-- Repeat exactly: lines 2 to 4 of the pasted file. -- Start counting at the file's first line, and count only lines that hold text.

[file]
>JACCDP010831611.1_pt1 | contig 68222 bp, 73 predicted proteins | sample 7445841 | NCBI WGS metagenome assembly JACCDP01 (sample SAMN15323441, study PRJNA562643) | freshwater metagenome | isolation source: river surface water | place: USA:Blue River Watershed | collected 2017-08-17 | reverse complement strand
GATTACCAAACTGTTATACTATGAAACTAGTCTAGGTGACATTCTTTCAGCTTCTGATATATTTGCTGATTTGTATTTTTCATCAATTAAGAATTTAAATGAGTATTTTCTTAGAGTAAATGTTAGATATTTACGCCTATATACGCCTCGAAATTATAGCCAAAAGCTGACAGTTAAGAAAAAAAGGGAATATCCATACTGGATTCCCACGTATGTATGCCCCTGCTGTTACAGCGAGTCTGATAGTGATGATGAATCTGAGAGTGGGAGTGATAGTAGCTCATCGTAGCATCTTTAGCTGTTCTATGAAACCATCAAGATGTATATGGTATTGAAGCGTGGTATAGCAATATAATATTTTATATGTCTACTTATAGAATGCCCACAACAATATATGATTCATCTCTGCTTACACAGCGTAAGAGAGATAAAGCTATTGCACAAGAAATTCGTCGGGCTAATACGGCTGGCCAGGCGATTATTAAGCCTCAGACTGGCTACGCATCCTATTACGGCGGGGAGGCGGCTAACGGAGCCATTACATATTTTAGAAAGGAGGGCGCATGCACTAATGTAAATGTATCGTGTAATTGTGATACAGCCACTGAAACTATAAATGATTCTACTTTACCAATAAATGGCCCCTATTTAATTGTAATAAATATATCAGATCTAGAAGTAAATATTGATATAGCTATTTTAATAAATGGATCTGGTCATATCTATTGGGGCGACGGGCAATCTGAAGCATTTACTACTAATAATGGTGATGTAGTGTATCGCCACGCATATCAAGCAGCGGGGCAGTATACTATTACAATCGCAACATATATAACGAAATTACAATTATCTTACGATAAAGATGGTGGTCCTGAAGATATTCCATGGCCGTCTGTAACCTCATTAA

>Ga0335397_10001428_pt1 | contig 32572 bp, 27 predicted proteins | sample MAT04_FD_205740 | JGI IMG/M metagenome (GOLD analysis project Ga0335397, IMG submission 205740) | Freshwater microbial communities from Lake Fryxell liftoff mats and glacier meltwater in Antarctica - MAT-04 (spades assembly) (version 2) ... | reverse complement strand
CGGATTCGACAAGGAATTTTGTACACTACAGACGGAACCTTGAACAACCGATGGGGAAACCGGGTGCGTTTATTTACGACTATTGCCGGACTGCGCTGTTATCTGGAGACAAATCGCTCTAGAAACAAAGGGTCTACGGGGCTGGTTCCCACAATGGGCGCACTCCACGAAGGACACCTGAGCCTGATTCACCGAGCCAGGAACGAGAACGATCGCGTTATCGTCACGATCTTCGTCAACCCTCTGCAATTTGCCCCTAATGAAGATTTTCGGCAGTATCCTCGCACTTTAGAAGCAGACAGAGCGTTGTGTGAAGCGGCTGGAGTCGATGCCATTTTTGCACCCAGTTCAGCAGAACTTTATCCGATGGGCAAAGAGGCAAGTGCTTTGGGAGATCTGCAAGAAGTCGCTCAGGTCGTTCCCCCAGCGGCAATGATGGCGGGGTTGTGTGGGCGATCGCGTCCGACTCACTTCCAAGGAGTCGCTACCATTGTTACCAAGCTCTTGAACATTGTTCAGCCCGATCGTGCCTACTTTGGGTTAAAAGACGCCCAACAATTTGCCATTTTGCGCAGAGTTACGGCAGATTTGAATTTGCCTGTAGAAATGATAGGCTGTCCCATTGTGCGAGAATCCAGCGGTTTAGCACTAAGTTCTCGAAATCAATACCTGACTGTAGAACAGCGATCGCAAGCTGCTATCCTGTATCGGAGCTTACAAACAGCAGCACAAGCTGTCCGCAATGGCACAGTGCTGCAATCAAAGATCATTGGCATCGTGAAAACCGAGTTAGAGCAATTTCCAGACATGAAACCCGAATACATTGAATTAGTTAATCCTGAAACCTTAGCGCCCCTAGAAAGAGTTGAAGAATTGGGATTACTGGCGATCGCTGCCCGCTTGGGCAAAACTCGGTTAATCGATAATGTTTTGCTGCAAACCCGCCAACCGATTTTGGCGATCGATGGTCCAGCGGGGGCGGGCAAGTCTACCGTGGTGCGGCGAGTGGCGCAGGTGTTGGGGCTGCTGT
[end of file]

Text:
GATTACCAAACTGTTATACTATGAAACTAGTCTAGGTGACATTCTTTCAGCTTCTGATATATTTGCTGATTTGTATTTTTCATCAATTAAGAATTTAAATGAGTATTTTCTTAGAGTAAATGTTAGATATTTACGCCTATATACGCCTCGAAATTATAGCCAAAAGCTGACAGTTAAGAAAAAAAGGGAATATCCATACTGGATTCCCACGTATGTATGCCCCTGCTGTTACAGCGAGTCTGATAGTGATGATGAATCTGAGAGTGGGAGTGATAGTAGCTCATCGTAGCATCTTTAGCTGTTCTATGAAACCATCAAGATGTATATGGTATTGAAGCGTGGTATAGCAATATAATATTTTATATGTCTACTTATAGAATGCCCACAACAATATATGATTCATCTCTGCTTACACAGCGTAAGAGAGATAAAGCTATTGCACAAGAAATTCGTCGGGCTAATACGGCTGGCCAGGCGATTATTAAGCCTCAGACTGGCTACGCATCCTATTACGGCGGGGAGGCGGCTAACGGAGCCATTACATATTTTAGAAAGGAGGGCGCATGCACTAATGTAAATGTATCGTGTAATTGTGATACAGCCACTGAAACTATAAATGATTCTACTTTACCAATAAATGGCCCCTATTTAATTGTAATAAATATATCAGATCTAGAAGTAAATATTGATATAGCTATTTTAATAAATGGATCTGGTCATATCTATTGGGGCGACGGGCAATCTGAAGCATTTACTACTAATAATGGTGATGTAGTGTATCGCCACGCATATCAAGCAGCGGGGCAGTATACTATTACAATCGCAACATATATAACGAAATTACAATTATCTTACGATAAAGATGGTGGTCCTGAAGATATTCCATGGCCGTCTGTAACCTCATTAA

>Ga0335397_10001428_pt1 | contig 32572 bp, 27 predicted proteins | sample MAT04_FD_205740 | JGI IMG/M metagenome (GOLD analysis project Ga0335397, IMG submission 205740) | Freshwater microbial communities from Lake Fryxell liftoff mats and glacier meltwater in Antarctica - MAT-04 (spades assembly) (version 2) ... | reverse complement strand
CGGATTCGACAAGGAATTTTGTACACTACAGACGGAACCTTGAACAACCGATGGGGAAACCGGGTGCGTTTATTTACGACTATTGCCGGACTGCGCTGTTATCTGGAGACAAATCGCTCTAGAAACAAAGGGTCTACGGGGCTGGTTCCCACAATGGGCGCACTCCACGAAGGACACCTGAGCCTGATTCACCGAGCCAGGAACGAGAACGATCGCGTTATCGTCACGATCTTCGTCAACCCTCTGCAATTTGCCCCTAATGAAGATTTTCGGCAGTATCCTCGCACTTTAGAAGCAGACAGAGCGTTGTGTGAAGCGGCTGGAGTCGATGCCATTTTTGCACCCAGTTCAGCAGAACTTTATCCGATGGGCAAAGAGGCAAGTGCTTTGGGAGATCTGCAAGAAGTCGCTCAGGTCGTTCCCCCAGCGGCAATGATGGCGGGGTTGTGTGGGCGATCGCGTCCGACTCACTTCCAAGGAGTCGCTACCATTGTTACCAAGCTCTTGAACATTGTTCAGCCCGATCGTGCCTACTTTGGGTTAAAAGACGCCCAACAATTTGCCATTTTGCGCAGAGTTACGGCAGATTTGAATTTGCCTGTAGAAATGATAGGCTGTCCCATTGTGCGAGAATCCAGCGGTTTAGCACTAAGTTCTCGAAATCAATACCTGACTGTAGAACAGCGATCGCAAGCTGCTATCCTGTATCGGAGCTTACAAACAGCAGCACAAGCTGTCCGCAATGGCACAGTGCTGCAATCAAAGATCATTGGCATCGTGAAAACCGAGTTAGAGCAATTTCCAGACATGAAACCCGAATACATTGAATTAGTTAATCCTGAAACCTTAGCGCCCCTAGAAAGAGTTGAAGAATTGGGATTACTGGCGATCGCTGCCCGCTTGGGCAAAACTCGGTTAATCGATAATGTTTTGCTGCAAACCCGCCAACCGATTTTGGCGATCGATGGTCCAGCGGGGGCGGGCAAGTCTACCGTGGTGCGGCGAGTGGCGCAGGTGTTGGGGCTGCTGT